CASE STUDY – St. Vincents Hospital – Chilled Beams

St. Annes Day Care Ward, St. Vincents Hospital

Day Care Ward with Chilled Beam

Project Details

Design, supply and installation of new chilled beam system to existing St. Annes Ward.

Following the supply of 15 no. HTM 03-01 air handling units to St. Vincents Hospital, we were requested by St. Vincents to propose a system to ventilate and air condition St. Annes Ward.
The existing ward had ceiling mounted radiant panel heating and natural ventilation using openable windows. Overheating was a problem due to solar heat gain.
Our solution was to replace the existing radiant panels with active chilled beams to provide heating, cooling and ventilation. This had a number of advantages over traditional ventilation systems:

  • The existing hot water heating circuit could be largely reused for the beams, with a mixing circuit added to reduce the water temperature (from 80°C to 45°C)
  • All latent cooling would occur at the new Air Handling Unit, eliminating the need for condensate drains and pipework within the ward
  • Chilled beams have no moving parts, other than the valves controlling the water flow, and are largely maintenance free
  • Filtered fresh air would be introduced in a controlled manner allowing windows to remain shut and reducing risk of infection

Entropic designed, supplied and installed all parts of the system, including:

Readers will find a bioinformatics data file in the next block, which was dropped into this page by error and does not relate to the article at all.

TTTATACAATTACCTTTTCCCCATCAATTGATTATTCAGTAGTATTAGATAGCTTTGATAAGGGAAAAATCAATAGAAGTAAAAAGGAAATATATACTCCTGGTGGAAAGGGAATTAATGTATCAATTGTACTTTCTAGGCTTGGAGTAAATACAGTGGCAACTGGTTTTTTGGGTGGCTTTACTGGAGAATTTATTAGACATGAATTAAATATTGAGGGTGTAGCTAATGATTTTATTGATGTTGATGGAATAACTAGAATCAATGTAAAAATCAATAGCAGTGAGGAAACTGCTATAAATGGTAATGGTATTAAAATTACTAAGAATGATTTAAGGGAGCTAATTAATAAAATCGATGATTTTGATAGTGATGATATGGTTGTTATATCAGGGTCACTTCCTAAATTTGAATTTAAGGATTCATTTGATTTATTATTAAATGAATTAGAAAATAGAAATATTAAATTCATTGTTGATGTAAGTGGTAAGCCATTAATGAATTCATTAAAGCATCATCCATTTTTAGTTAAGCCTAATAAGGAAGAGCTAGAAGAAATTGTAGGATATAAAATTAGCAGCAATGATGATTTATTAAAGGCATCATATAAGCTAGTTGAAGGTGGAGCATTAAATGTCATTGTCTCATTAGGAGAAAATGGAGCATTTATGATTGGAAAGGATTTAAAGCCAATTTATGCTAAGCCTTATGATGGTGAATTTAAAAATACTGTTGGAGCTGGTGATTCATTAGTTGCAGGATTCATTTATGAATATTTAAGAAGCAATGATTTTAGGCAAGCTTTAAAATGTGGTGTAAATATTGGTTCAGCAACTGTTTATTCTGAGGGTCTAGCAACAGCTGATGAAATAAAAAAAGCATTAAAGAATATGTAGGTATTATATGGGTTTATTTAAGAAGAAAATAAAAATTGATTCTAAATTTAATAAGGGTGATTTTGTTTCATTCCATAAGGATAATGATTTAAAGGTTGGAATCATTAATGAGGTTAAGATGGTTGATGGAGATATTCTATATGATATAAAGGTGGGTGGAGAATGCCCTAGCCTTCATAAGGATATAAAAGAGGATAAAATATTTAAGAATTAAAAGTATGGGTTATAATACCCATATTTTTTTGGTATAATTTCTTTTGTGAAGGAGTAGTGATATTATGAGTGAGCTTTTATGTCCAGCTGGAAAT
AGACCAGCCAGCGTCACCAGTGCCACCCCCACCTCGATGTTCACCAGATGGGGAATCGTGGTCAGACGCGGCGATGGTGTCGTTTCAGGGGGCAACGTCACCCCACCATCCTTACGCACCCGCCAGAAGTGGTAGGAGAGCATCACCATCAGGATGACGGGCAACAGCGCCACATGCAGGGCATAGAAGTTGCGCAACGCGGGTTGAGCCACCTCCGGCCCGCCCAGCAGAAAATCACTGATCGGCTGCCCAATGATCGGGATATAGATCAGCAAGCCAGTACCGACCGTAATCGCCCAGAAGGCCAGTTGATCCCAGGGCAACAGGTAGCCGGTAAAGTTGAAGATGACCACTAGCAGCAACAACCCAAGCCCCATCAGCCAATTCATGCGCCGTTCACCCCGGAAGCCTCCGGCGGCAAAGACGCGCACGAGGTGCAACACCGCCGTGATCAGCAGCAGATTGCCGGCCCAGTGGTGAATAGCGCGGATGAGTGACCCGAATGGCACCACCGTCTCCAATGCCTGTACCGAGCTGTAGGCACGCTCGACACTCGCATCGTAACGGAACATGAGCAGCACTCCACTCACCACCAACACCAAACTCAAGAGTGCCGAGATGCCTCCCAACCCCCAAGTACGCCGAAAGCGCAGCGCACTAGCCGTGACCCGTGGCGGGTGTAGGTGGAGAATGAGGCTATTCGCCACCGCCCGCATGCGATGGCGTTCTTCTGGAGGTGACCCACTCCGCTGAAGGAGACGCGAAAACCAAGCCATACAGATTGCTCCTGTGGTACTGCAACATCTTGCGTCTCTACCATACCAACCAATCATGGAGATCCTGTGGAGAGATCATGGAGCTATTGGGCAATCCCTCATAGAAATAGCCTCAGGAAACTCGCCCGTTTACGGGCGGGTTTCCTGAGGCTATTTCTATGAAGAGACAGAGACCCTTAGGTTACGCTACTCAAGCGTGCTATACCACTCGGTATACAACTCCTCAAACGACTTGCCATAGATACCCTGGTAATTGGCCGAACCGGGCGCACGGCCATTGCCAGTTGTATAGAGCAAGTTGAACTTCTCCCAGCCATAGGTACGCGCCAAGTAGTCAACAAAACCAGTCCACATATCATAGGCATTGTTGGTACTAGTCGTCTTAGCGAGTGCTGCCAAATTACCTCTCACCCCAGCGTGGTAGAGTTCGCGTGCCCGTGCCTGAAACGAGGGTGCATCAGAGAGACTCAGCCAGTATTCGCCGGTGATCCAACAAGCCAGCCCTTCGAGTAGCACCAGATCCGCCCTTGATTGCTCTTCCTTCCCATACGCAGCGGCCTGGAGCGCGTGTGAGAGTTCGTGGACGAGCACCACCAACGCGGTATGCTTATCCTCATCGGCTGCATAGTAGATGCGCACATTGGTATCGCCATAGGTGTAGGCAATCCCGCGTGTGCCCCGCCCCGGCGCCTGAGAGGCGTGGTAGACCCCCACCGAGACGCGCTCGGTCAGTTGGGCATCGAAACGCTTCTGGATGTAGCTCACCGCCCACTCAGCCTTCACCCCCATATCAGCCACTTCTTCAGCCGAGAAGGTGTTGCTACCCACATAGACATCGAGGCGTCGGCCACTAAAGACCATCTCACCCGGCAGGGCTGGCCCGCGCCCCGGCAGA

• New HTM 03-01 compliant Air Handling Unit to existing basement plantroom, L-shaped to maximise use of space available, including control system and integration with the hospitals BMS
    Design of HTM compliant AHU to fit within space available
  • Ductwork sizing, layout and installation
  • Modification of the existing ductwork system to other wards
  • Chilled water system, including new chiller, pipework design and installation
  • Repurposing and modification of existing hot water system
  • Controls and electrical works to all related systems

Installation required working within the existing hospital and maintaining operation to the rest of the hospital and minimal disruption the existing ward layout and finishes.
Despite the tight constraints imposed by the existing building and working within an operational and sensitive environment, the project was a success.

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